8. Mr Wachira, learned counsel for the defendant, submitted that the application was premature and the defendant did not dispute the existence of the allotment letter. It was his further submission that once the survey was complete, titles would be processed in the names of the allotees.
9. Ms Fatma, learned counsel for the 5th and 6th interested parties, submitted that the plaintiff had not met the threshold for an injunction and that the plaintiff had failed to exhibit relevant documents to demonstrate that the Director of Surveys was about to issue deed plans.
10. The court has considered the application, the replying affidavit, grounds of opposition, the parties’ respective submissions, the relevant legal framework, and the applicable jurisprudence on the key issue falling for determination in the application. The plaintiff’s application dated 3/12/2020 is principally a plea for interlocutory injunctive reliefs restraining the defendant and interested parties from selling, alienating, trespassing onto and/or in any manner whatsoever interfering with or otherwise dealing with the property known as Plot Number C3 Embakasi Township Land Reference Number 2935/R. The key question in this application therefore is whether the applicant has satisfied the criteria upon which our courts issue interlocutory injunctive relief.
11. The principles upon which our trial courts exercise jurisdiction to grant interlocutory injunctive relief are well-settled. First, the applicant is required to demonstrate a prima facie case with a probability of success. Secondly, the applicant is required to demonstrate that unless the interlocutory injunctive relief is granted, he would stand to suffer damage that may not be remedied through an award of damages. Thirdly, should the court be in doubt as to whether the applicant has satisfied the above two requirements, the application is to be determined based on the balance of convenience. [see Giella v Cassman Brown (1973) EA 358]. Lastly at this interlocutory stage, the court does not make conclusive or definitive pronouncements on the substantive issues.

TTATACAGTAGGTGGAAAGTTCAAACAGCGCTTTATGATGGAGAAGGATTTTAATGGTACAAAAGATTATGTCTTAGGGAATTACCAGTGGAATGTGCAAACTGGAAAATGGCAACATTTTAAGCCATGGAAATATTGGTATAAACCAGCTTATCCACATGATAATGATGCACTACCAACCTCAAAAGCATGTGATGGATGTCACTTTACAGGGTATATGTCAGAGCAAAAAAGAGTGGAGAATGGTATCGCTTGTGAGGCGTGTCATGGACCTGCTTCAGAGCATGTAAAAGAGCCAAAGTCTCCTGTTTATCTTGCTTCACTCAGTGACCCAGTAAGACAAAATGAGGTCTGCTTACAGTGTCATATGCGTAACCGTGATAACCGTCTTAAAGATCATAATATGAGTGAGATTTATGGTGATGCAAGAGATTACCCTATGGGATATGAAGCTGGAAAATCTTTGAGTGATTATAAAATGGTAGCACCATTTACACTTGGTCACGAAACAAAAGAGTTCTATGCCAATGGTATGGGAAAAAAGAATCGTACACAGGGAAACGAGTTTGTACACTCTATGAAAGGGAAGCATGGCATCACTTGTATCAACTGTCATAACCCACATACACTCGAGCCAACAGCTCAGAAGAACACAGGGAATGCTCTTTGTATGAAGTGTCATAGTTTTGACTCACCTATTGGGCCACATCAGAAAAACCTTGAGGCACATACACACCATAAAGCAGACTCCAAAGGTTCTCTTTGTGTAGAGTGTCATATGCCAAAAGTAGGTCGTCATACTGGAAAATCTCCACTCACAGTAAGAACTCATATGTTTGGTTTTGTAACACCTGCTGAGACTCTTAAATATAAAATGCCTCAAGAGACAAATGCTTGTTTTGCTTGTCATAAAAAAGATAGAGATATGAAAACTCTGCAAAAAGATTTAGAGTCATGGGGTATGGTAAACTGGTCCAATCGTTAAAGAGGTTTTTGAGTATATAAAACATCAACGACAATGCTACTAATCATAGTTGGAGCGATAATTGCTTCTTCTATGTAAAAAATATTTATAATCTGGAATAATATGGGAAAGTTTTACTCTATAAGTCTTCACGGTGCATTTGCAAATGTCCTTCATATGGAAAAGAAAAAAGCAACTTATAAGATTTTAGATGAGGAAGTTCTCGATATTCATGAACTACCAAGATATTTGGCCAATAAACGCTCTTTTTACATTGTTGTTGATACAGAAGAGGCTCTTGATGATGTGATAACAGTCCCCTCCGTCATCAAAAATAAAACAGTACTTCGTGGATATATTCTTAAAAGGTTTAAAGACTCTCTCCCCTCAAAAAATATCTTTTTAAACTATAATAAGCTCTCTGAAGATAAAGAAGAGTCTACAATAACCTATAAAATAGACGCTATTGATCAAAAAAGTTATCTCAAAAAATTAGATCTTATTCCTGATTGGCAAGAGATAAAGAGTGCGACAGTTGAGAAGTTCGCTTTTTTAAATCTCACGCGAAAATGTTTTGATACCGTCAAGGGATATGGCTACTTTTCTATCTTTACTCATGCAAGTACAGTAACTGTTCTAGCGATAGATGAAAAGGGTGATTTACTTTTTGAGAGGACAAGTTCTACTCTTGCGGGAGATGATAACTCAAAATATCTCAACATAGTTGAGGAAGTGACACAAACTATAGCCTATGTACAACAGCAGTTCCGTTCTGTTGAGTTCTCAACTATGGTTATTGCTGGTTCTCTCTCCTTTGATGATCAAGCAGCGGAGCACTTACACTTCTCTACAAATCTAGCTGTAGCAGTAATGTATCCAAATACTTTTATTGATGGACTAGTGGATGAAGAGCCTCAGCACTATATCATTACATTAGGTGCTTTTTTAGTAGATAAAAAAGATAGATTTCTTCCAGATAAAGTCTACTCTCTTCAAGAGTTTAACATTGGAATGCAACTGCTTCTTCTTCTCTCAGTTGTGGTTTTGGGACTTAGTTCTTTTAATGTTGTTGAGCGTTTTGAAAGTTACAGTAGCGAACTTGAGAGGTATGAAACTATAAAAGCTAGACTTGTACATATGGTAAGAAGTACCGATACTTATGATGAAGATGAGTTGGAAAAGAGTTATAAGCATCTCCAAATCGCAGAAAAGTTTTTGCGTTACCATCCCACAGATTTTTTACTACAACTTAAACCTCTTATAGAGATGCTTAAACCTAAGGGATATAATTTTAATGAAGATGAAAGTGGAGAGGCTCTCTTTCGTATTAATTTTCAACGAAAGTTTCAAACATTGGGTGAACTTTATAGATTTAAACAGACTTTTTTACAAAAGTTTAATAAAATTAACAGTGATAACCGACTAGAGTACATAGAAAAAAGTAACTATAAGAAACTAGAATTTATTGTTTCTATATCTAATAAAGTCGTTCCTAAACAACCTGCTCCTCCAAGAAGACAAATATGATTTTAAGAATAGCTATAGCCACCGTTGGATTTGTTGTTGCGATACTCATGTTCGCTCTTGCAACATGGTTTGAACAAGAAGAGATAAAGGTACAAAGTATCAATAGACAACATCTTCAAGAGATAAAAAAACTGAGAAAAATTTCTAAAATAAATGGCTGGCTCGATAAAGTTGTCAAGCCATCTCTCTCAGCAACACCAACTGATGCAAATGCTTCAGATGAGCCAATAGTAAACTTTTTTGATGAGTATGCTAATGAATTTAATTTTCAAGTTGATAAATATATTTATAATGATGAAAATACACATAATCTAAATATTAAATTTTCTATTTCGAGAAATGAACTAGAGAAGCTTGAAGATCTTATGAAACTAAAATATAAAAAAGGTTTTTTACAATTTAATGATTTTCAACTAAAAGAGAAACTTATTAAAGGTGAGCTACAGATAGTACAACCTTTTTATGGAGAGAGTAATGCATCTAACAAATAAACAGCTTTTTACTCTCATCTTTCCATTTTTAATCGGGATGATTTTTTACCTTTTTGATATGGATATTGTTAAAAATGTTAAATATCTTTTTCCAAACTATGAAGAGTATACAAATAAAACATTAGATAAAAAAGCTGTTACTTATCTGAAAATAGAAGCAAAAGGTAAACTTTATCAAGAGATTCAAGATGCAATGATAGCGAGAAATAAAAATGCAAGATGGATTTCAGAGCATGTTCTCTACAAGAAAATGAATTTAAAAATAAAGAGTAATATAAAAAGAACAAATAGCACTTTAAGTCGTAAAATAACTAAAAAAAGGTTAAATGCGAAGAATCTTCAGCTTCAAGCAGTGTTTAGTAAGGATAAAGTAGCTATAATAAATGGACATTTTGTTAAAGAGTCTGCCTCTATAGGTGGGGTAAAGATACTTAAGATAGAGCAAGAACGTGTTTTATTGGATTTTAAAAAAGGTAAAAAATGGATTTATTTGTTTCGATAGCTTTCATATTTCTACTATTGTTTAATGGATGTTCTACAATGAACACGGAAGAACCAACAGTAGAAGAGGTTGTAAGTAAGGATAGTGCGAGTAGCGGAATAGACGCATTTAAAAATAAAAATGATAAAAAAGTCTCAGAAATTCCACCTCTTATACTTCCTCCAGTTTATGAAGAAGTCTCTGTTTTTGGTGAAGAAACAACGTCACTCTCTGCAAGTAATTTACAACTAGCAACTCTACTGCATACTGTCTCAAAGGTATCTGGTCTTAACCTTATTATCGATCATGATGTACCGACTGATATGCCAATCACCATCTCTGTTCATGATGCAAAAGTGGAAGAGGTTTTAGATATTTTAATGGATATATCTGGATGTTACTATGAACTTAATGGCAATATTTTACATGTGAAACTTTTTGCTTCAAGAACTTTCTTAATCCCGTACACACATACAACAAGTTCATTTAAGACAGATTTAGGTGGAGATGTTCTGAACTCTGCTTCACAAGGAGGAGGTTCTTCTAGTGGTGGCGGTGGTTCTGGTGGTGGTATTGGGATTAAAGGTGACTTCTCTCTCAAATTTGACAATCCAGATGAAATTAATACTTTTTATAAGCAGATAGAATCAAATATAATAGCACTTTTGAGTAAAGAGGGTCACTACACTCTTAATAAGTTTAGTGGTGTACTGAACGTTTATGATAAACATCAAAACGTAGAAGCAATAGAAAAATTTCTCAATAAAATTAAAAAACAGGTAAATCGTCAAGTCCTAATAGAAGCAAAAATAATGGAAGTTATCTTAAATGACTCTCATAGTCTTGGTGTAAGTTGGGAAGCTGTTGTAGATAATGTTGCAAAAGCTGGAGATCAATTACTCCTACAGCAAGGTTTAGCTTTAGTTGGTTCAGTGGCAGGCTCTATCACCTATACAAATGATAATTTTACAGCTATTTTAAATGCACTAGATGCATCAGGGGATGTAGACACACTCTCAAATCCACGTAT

12. The application under consideration was supported by an affidavit sworn on 3/12/2020. The applicant deponed in the said supporting affidavit that he would crave for leave of the court to rely on his preceding notice of motion dated 16/9/2020. What emerges from the court record is that the applicant caused the notice of motion dated 16/9/2020 to be withdrawn on 8/2/2021. The affidavit sworn on 3/12/2020 did not contain any evidence relating to any form of threat to the applicant’s interest, capable of forming the basis for an injunctive order against any of the defendants. Consequently, in the absence of supporting evidence demonstrating that there is real continuing injury or threat of injury to the applicant’s alleged interest in the suit property, the applicant cannot be said to have demonstrated a prima facie case with a probability of success.
13. Similarly, in the absence of a proper supporting affidavit, the plaintiff cannot be said to have discharged his obligation in relation to the second limb of the requirements in Giella v Cassman Brown.
14. The result is that the plaintiff’s application dated 3/12/2020 is rejected for lack of merit, principally because the supporting affidavit was bare and did not contain proper evidence to support the allegations made in the plaint and in the notice of motion.
DATED, SIGNED AND DELIVERED VIRTUALLY AT THIKA ON THIS 14TH DAY OF OCTOBER 2021
B M EBOSO
In the presence of: -
Ms Wangui for the Defendant
Court Assistant: Lucy Muthoni
This application was heard and a ruling date fixed when I was stationed at Nairobi (Milimani) Environment and Land Court Station. Subsequent to that, I was transferred to Thika Environment and Land Court Station. This is why I have delivered the ruling virtually at Thika.
B M EBOSO